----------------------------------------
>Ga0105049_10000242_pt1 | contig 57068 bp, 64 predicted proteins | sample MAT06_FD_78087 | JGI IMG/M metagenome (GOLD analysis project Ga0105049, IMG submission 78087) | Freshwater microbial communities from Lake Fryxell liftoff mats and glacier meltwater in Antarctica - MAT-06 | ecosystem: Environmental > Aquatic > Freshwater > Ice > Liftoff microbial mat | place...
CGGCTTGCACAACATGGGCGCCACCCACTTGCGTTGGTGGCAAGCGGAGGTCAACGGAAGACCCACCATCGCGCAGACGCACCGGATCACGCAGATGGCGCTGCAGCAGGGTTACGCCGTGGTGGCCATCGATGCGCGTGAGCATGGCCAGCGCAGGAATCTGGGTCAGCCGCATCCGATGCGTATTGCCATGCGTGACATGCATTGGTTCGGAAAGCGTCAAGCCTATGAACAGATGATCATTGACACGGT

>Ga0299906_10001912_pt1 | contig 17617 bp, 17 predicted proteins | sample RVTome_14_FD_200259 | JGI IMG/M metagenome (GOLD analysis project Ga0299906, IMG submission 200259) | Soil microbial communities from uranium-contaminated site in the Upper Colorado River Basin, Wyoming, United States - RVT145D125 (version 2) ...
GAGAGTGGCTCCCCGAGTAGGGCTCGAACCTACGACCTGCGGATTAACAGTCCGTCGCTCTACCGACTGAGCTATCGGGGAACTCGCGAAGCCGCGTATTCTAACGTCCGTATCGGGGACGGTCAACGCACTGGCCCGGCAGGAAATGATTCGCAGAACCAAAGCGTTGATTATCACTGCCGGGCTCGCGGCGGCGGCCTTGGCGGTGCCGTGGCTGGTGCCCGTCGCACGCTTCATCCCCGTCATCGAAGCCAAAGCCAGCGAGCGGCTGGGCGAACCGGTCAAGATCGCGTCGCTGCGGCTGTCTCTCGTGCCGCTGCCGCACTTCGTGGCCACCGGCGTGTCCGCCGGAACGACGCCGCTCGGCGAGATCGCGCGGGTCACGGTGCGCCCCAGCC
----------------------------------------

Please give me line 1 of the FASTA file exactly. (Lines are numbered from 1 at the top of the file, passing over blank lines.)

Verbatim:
>Ga0105049_10000242_pt1 | contig 57068 bp, 64 predicted proteins | sample MAT06_FD_78087 | JGI IMG/M metagenome (GOLD analysis project Ga0105049, IMG submission 78087) | Freshwater microbial communities from Lake Fryxell liftoff mats and glacier meltwater in Antarctica - MAT-06 | ecosystem: Environmental > Aquatic > Freshwater > Ice > Liftoff microbial mat | place...